If the President is satisfied that a grave emergency exists whereby the security of India or any part of its territory is threatened by war, external aggression or armed rebellion, be may proclaim a state of emergency. The Proclamation may be revoked subsequently; if not, it should be laid before Parliament. If Parliament does not approve of it within two months, it will become ineffective.
It may be that at the time of the Proclamation, the House of the People has been dissolved or its dissolution takes place within two months after the Proclamation. In either case, it shall be laid before the Council of States. If the Council passes it, it must still be approved by the House within thirty days after the meeting of the new House of the People. If on the other hand, the Council itself has not approved the Proclamation, it will cease to be valid.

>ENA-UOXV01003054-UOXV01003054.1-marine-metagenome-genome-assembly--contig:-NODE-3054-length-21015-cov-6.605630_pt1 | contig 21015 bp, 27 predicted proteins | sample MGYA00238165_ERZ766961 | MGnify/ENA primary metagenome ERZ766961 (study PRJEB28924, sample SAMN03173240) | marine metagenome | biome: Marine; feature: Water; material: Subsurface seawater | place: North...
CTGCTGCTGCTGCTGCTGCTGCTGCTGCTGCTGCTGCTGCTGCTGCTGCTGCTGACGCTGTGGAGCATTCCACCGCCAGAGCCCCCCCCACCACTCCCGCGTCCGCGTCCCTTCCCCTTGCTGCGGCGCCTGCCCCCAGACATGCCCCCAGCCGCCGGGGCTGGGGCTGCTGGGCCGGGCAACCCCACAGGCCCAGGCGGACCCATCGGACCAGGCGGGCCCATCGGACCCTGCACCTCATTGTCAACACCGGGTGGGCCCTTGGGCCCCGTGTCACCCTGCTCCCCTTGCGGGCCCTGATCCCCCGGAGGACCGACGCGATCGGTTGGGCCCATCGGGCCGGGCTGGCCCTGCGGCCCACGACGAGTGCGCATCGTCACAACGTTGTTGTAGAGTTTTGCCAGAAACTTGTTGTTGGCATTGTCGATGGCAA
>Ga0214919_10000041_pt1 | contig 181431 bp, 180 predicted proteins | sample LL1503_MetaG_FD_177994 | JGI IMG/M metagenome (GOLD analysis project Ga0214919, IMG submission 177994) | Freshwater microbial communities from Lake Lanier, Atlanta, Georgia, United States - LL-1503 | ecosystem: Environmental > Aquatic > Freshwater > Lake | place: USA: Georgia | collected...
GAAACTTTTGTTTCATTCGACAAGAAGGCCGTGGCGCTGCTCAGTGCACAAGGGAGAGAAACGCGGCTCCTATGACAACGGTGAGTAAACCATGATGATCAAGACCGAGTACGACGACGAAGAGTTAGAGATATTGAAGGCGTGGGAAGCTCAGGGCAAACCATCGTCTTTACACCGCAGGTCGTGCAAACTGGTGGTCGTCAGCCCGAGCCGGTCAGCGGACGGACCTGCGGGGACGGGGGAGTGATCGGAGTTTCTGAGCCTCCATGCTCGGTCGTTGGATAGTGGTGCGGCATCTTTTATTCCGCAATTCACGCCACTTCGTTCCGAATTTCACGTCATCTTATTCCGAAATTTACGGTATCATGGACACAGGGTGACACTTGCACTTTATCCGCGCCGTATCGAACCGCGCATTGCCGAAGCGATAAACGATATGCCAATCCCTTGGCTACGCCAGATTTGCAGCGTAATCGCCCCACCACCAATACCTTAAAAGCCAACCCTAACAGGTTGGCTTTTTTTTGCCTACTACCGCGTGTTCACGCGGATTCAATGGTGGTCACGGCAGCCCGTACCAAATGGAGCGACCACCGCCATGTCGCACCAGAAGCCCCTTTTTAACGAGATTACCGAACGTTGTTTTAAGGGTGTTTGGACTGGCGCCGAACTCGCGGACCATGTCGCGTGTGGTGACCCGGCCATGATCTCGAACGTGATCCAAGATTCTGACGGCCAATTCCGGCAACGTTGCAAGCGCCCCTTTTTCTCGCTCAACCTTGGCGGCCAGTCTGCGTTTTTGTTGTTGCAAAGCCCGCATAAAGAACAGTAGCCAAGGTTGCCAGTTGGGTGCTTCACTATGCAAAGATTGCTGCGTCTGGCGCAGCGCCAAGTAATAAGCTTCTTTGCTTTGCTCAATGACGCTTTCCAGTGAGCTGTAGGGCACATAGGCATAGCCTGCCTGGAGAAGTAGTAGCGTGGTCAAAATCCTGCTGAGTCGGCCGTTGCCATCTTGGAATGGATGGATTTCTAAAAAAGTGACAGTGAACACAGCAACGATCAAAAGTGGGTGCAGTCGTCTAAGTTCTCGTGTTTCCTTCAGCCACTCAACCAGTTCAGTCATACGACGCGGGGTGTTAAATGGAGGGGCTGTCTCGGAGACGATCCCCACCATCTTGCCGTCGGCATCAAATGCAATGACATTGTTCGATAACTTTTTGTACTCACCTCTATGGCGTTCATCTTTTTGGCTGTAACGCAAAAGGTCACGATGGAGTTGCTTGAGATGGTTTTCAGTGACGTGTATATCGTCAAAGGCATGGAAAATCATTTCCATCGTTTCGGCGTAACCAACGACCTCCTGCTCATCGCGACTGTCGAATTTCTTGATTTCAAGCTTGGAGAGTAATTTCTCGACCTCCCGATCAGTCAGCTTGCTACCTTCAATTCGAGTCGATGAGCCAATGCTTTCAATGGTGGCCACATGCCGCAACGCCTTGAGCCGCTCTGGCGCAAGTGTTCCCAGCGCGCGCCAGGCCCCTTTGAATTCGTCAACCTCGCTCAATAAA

The power of the President to declare an Emergency may be made use of even before the actual occurrence of the aggression or disturbance, if the President is satisfied that there is imminent danger.
Effect of the Proclamation (Art. 353 and 354)
As soon as the Emergency is proclaimed, the federal provisions of the Constitution cease to function in the area affected by the Proclamation. As a result, there is a two-fold expansion of the authority of the Union.
First, the executive power of the Union will extend to the giving of any directions to any State Executive in the emergency area. Secondly, Parliament’s law-making power will extend to the subjects enumerated in the State List.
Further, the President is empowered to restrict or prohibit by order the distribution of revenues that are normally to be assigned entirely to the States under the financial provisions of the Constitution.
However, all such orders have to be placed before each House of Parliament for its approval. The combined effect of the operation of these provisions is the emergence of a full-fledged unitary government.